Opinion Columns & Blogs

Special favors for some?

From a public relations viewpoint, the best thing for Rock Hill city government right now would be for someone to be hit by a car while jaywalking downtown. Nothing fatal, mind you, just enough to vindicate the City Council's vote last week to make jaywalking illegal.

Newcomers might wonder why the city is on the hot seat. In cities like New York, jaywalkers face greater threats than a cop waving a ticket book; jaywalkers can -- and frequently do -- get killed

This niffnaw centers less on the law's merits than on the city's motive in assisting an entrepreneur to open a restaurant in the old Citizens Bank building, at Main and Caldwell streets.

By requiring people to use a crosswalk, the new law would increase the distance a pedestrian would trek from that location to Freedom Temple. In theory anyway, the city is helping the restaurant owner circumvent a state law prohibiting the sale of liquor within 300 feet of a church.

Some critics, most notably City Councilman Kevin Sutton and Freedom Temple Pastor Herb Crump, have criticized the city administration for being less than forthright about the "real" reason for declaring war on jaywalkers. Herald reporters have raised similar questions in recent days.

On the contrary, not only don't I blame City Council, but also I would go so far as to say it would have been derelict to do otherwise.

Scoff if you will, but crossing Main Street in downtown Rock Hill has become a risky venture. Ever since the roof came off TownCenter Mall and Main Street was reopened, during the mid-1990s, traffic has steadily increased in the city's historic commercial center.

Main Street is part of S.C. 5, a principal east/west connector in York County, and drivers often fail to look for pedestrians who might step from between parked cars. With the recent addition of nearly 200 Williams & Fudge employees downtown -- and the likelihood of another office of that size coming soon -- downtown foot traffic can be expected to escalate. And that doesn't count the potential of several hundred families moving into either of two large rental complexes under construction a few blocks away. The city had better encourage these newcomers to walk because there aren't enough parking spaces to accommodate all their personal vehicles downtown.

Having nearly been hit myself on more than one occasion, I simply ask the city to exert as much effort in ticketing speeders on Main Street as it does nailing jaywalkers.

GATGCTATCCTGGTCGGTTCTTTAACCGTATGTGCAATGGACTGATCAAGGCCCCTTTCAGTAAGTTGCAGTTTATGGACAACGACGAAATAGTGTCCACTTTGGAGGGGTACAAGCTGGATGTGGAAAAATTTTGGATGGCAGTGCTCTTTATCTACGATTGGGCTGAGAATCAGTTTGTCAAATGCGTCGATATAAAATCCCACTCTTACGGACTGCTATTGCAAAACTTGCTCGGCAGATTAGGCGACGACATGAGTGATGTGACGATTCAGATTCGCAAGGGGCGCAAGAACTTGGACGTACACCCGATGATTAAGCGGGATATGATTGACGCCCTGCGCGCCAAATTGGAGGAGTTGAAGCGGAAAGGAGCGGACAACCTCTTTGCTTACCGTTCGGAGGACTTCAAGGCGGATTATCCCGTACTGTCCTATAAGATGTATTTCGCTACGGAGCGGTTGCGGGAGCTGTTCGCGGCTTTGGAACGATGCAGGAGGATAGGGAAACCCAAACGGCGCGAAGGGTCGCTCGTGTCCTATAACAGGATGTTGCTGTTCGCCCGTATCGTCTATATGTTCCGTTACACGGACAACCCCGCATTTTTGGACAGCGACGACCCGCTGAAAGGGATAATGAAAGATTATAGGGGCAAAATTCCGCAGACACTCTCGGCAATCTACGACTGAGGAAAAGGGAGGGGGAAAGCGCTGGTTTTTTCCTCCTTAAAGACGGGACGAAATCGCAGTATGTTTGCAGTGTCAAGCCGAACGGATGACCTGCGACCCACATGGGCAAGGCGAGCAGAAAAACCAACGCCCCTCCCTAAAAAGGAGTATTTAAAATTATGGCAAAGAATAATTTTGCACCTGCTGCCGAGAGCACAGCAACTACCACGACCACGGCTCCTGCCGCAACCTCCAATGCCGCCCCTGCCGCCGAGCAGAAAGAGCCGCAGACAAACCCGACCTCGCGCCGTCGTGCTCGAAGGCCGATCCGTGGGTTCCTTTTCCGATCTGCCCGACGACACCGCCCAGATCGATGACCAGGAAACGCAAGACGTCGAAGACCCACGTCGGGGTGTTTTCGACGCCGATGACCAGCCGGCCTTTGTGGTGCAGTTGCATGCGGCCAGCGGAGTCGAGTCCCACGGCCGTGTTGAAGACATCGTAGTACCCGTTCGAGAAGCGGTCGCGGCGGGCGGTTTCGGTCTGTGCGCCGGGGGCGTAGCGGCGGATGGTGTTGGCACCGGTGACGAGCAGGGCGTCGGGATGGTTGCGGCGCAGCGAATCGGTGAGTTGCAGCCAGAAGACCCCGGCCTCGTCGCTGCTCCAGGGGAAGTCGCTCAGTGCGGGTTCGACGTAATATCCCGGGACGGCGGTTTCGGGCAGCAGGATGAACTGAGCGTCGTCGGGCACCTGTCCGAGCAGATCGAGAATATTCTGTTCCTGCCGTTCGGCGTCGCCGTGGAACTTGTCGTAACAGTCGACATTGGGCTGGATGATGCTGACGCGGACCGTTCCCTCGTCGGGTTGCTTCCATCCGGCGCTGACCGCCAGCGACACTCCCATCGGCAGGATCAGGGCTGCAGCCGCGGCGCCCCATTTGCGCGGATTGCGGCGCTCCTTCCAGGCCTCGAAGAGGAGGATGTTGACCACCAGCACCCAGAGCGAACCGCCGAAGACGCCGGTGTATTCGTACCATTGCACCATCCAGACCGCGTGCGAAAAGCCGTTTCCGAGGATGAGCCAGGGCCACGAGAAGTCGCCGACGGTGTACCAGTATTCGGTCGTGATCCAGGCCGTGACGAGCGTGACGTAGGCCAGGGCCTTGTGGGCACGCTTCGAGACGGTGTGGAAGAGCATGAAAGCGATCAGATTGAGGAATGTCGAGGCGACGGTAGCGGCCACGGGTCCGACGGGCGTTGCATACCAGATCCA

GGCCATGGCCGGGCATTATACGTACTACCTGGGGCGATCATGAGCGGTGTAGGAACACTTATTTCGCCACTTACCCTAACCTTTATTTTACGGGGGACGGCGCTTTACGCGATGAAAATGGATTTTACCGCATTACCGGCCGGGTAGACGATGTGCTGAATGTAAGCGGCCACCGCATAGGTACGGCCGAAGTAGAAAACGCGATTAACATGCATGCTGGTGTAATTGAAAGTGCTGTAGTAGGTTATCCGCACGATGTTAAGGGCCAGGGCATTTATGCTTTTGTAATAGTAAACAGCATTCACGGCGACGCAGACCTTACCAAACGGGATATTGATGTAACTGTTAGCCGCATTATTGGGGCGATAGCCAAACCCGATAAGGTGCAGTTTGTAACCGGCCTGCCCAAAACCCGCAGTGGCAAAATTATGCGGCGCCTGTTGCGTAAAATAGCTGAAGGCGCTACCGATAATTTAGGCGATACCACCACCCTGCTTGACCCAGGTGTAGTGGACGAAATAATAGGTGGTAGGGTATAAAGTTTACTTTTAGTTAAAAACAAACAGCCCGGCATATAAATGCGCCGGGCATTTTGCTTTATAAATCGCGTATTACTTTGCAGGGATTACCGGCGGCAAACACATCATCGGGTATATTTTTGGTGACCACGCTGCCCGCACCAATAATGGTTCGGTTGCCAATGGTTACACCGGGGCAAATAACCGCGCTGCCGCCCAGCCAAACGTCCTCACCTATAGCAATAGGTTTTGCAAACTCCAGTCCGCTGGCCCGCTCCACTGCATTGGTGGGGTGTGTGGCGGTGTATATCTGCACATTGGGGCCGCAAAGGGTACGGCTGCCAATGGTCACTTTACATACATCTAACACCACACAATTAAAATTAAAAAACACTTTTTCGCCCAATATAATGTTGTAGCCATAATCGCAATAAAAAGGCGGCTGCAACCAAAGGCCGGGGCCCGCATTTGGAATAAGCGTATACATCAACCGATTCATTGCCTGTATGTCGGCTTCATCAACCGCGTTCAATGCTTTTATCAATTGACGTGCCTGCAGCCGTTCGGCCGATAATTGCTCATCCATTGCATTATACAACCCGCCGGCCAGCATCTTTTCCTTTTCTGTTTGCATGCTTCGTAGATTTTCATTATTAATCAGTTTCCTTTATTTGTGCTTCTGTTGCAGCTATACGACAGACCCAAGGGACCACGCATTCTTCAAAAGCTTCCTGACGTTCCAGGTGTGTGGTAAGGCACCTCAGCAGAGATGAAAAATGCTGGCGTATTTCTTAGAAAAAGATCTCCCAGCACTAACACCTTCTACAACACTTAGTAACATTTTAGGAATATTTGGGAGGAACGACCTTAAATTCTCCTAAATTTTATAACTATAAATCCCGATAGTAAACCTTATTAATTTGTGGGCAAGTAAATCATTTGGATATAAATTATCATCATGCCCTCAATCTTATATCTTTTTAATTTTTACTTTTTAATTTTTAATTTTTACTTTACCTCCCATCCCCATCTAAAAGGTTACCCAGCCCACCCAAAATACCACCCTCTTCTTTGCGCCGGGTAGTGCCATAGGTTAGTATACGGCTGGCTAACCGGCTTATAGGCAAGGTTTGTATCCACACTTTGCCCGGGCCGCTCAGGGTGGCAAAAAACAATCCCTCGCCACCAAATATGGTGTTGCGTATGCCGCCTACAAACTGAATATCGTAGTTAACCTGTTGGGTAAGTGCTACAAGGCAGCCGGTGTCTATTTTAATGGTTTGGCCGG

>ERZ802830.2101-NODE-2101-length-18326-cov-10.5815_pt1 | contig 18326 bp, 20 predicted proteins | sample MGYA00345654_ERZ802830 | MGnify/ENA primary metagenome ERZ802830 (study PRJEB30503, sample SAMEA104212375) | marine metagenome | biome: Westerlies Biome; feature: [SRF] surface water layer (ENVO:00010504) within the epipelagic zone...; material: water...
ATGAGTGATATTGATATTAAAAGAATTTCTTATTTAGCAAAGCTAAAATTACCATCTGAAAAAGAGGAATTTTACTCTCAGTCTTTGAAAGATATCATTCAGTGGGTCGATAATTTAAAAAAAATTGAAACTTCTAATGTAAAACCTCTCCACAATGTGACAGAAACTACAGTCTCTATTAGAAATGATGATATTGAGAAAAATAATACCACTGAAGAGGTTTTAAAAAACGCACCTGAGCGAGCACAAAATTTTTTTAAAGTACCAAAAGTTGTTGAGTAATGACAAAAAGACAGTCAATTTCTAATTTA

Small potatoes

But what if the city's ulterior purpose in passing an anti-jaywalking ordinance was to pave the way for a restaurant? What's so bad about that?

Given the millions the city has funneled -- or plans to funnel -- into improved infrastructure, tax breaks and other incentives to entice private investment downtown, an anti-jaywalker law seems like small enough potatoes.

The real villain is an antiquated state law that withholds liquor permits from businesses situated within a football-field distance of a house of worship. The law is a holdover from the days when preachers were incensed because saloon keepers enticed potential members of their flock with Demon Rum.

As with South Carolina's long-maligned blue laws, reasons for the prohibition are lost in history, but that doesn't mean it can be changed in the foreseeable future. Sure, the city could ask the General Assembly to repeal the law, but two things that body never has been noted for are common sense and acting in timely fashion.

In the meantime, it might be best for everyone to accept that downtown Rock Hill is big enough for both churches and food establishments that sell alcohol.

Otherwise some restaurant owners may ask City Council to address the threat posed to pedestrians by church-goers' double-parking on the Lord's Day. Why is it, they may ask, some downtown streets are posted with signs that state, "No Parking Except on Sunday"?

Councilman Sutton may to want to recommend to his colleagues that they revoke a policy that grants such favors to some groups but not others.

Some of those signs can be found on Oakland Avenue, next to Freedom Temple's parking lot.